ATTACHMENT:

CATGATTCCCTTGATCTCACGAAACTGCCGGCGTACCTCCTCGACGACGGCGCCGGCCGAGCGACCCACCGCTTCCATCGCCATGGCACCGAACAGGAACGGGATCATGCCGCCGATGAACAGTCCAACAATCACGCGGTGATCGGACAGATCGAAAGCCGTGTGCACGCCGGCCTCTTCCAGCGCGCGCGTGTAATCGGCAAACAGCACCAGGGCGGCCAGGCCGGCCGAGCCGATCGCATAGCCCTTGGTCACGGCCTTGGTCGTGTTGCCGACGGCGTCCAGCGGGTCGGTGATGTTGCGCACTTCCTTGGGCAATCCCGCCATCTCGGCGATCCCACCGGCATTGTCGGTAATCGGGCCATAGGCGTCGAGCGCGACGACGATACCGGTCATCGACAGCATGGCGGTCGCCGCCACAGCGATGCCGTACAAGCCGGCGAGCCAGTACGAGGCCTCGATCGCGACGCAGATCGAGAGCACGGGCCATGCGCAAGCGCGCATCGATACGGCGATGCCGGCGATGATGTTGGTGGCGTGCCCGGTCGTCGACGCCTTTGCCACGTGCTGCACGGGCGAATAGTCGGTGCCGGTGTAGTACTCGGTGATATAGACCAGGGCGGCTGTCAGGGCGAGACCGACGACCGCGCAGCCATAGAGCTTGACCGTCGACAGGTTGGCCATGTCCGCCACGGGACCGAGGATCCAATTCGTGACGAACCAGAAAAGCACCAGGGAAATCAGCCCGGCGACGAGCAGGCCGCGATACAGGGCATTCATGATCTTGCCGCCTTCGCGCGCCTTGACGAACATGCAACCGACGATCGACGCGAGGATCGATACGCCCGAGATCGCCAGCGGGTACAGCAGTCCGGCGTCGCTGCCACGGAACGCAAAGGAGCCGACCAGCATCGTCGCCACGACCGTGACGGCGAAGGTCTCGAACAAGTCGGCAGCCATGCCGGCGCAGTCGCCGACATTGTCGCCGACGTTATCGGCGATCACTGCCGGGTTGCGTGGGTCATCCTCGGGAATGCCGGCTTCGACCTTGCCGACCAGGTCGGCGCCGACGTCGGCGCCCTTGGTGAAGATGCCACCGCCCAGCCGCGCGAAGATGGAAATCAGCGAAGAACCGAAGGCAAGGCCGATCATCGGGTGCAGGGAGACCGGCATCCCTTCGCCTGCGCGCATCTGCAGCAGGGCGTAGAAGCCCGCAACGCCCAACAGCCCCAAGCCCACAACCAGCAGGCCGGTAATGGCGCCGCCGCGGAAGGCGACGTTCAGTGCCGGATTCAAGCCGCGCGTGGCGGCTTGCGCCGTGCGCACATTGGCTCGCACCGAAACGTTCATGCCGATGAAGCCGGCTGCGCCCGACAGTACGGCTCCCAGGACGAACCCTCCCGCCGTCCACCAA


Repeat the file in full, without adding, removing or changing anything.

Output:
CATGATTCCCTTGATCTCACGAAACTGCCGGCGTACCTCCTCGACGACGGCGCCGGCCGAGCGACCCACCGCTTCCATCGCCATGGCACCGAACAGGAACGGGATCATGCCGCCGATGAACAGTCCAACAATCACGCGGTGATCGGACAGATCGAAAGCCGTGTGCACGCCGGCCTCTTCCAGCGCGCGCGTGTAATCGGCAAACAGCACCAGGGCGGCCAGGCCGGCCGAGCCGATCGCATAGCCCTTGGTCACGGCCTTGGTCGTGTTGCCGACGGCGTCCAGCGGGTCGGTGATGTTGCGCACTTCCTTGGGCAATCCCGCCATCTCGGCGATCCCACCGGCATTGTCGGTAATCGGGCCATAGGCGTCGAGCGCGACGACGATACCGGTCATCGACAGCATGGCGGTCGCCGCCACAGCGATGCCGTACAAGCCGGCGAGCCAGTACGAGGCCTCGATCGCGACGCAGATCGAGAGCACGGGCCATGCGCAAGCGCGCATCGATACGGCGATGCCGGCGATGATGTTGGTGGCGTGCCCGGTCGTCGACGCCTTTGCCACGTGCTGCACGGGCGAATAGTCGGTGCCGGTGTAGTACTCGGTGATATAGACCAGGGCGGCTGTCAGGGCGAGACCGACGACCGCGCAGCCATAGAGCTTGACCGTCGACAGGTTGGCCATGTCCGCCACGGGACCGAGGATCCAATTCGTGACGAACCAGAAAAGCACCAGGGAAATCAGCCCGGCGACGAGCAGGCCGCGATACAGGGCATTCATGATCTTGCCGCCTTCGCGCGCCTTGACGAACATGCAACCGACGATCGACGCGAGGATCGATACGCCCGAGATCGCCAGCGGGTACAGCAGTCCGGCGTCGCTGCCACGGAACGCAAAGGAGCCGACCAGCATCGTCGCCACGACCGTGACGGCGAAGGTCTCGAACAAGTCGGCAGCCATGCCGGCGCAGTCGCCGACATTGTCGCCGACGTTATCGGCGATCACTGCCGGGTTGCGTGGGTCATCCTCGGGAATGCCGGCTTCGACCTTGCCGACCAGGTCGGCGCCGACGTCGGCGCCCTTGGTGAAGATGCCACCGCCCAGCCGCGCGAAGATGGAAATCAGCGAAGAACCGAAGGCAAGGCCGATCATCGGGTGCAGGGAGACCGGCATCCCTTCGCCTGCGCGCATCTGCAGCAGGGCGTAGAAGCCCGCAACGCCCAACAGCCCCAAGCCCACAACCAGCAGGCCGGTAATGGCGCCGCCGCGGAAGGCGACGTTCAGTGCCGGATTCAAGCCGCGCGTGGCGGCTTGCGCCGTGCGCACATTGGCTCGCACCGAAACGTTCATGCCGATGAAGCCGGCTGCGCCCGACAGTACGGCTCCCAGGACGAACCCTCCCGCCGTCCACCAA